By Naneka Hoffman
The second joint external evaluation of Liberia’s international health regulations, which started here on Monday this week, ends today, 7th September, at the Ellen Johnson Sirleaf Ministerial Complex in Congo Town.
The Deputy Director General for Technical Services at the National Public Health Institute of Liberia, (NPHIL) Julius S.M. Gilayeneh underscores the need for a faculty pool that will help NPHIL to accept and strengthen Liberia’s health security capability through sectorial collaboration.
He says this is necessary for a more robust, comprehensive, and resilient public system that is capable of responding to public health emergencies with little or no interruption to routine health services, considering proliferation of infectious diseases.
Mr. Gilayeneh notes that other public health threats may be largely due to impact of increased globalization as a result of climax change and its adverse effects on the environment.
Deputy Minister of Health, Norwu Howard, says the reason why critical gaps exist, is the health sector’s inability to keep the society concertize.
She says when she read the LF bulletin, and saw statistics on Lassa Fever, raps and other preventable diseases, “I am reminded that we in this room are fully aware of what we need to do, in the face of pandemics and epidemic.”
Meanwhile, she notes sensitizing community leaders and lessons learned can make significant changes, while commending WHO and all partners for helping the health sector to get to this level of preparedness, including staff of the ministry.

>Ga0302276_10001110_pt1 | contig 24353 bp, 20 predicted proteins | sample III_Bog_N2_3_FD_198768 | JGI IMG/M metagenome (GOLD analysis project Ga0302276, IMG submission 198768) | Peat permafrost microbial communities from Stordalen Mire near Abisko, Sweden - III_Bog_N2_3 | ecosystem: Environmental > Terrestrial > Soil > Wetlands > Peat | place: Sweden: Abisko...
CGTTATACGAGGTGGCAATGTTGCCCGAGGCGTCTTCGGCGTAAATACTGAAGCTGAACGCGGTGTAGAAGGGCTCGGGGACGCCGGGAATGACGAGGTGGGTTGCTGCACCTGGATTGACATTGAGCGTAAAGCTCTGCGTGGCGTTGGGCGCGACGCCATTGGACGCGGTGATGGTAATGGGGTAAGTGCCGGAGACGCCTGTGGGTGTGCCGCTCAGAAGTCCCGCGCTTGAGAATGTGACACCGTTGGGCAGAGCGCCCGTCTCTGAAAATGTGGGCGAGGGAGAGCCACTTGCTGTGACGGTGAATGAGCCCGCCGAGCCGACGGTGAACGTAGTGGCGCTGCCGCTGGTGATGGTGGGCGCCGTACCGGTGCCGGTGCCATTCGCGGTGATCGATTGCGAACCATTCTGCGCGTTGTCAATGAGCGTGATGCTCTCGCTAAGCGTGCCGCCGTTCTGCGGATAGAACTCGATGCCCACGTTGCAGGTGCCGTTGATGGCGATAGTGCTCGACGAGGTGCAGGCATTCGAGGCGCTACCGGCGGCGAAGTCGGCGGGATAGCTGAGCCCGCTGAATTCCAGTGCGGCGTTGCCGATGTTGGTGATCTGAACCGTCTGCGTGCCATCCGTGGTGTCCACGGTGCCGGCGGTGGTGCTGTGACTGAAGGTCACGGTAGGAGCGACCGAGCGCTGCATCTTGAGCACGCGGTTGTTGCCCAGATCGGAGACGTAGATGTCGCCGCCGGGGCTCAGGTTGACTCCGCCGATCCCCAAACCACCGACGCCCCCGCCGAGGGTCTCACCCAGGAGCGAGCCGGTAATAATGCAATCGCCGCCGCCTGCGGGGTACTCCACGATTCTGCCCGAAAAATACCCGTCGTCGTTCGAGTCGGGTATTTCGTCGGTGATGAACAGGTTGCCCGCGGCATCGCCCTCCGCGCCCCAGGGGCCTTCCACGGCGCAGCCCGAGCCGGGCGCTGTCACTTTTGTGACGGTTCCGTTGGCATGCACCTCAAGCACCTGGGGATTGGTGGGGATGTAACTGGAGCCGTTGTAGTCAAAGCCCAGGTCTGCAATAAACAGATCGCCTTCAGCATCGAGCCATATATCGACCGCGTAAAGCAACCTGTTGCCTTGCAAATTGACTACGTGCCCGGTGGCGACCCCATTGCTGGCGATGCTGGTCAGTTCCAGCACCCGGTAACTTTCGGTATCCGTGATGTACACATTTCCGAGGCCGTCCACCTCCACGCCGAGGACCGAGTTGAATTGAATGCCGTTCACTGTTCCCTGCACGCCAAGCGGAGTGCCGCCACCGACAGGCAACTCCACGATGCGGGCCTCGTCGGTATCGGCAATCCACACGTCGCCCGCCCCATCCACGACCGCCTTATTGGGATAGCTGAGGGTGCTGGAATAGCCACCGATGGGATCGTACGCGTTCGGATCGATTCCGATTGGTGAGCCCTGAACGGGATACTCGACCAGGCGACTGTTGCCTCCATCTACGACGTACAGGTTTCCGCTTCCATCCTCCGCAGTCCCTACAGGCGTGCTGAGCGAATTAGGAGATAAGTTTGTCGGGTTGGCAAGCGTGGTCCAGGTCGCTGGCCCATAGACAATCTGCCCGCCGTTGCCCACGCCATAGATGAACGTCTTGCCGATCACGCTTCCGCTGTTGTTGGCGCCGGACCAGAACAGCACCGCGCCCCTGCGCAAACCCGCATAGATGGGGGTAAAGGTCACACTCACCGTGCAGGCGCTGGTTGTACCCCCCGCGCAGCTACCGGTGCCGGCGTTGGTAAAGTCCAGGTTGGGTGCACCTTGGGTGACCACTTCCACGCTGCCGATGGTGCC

WHO Country Representative, Dr. Clement Peter, notes that evaluation is vital in assessing the nation’s capabilities in preventing, detecting, and responding to public health threats and situations in accordance with guidelines set out in the international health regulations.
He describes the exercise as a moment to reflect on where Liberia came from and where it is heading as a country, stressing the importance of doing more in the country’s health sector.
He recalls that in 2015, when Liberia had Ebola, the first reaction was to look at capacities that existed to implement, and a good national action plan was developed to strengthen the national capacities.
“Liberia has moved on with its own full capacity to fight the pandemic. However, we should be able to improve on other areas that have gaps and build on the aspects of properness and response. Let us remember that this work is not done in isolation; it is based on the health system”, Dr. Peter reminds.
He notes that Liberia has made tremendous progress, it is important to note that success cannot be celebrated alone, but to look at challenges as well.
The “Joint External Evaluation” (JEE) which is geared towards comprehensively assessing Liberia’s core health capacities, marks a significant milestone in the country’s commitment to global health security. Editing by Jonathan Browne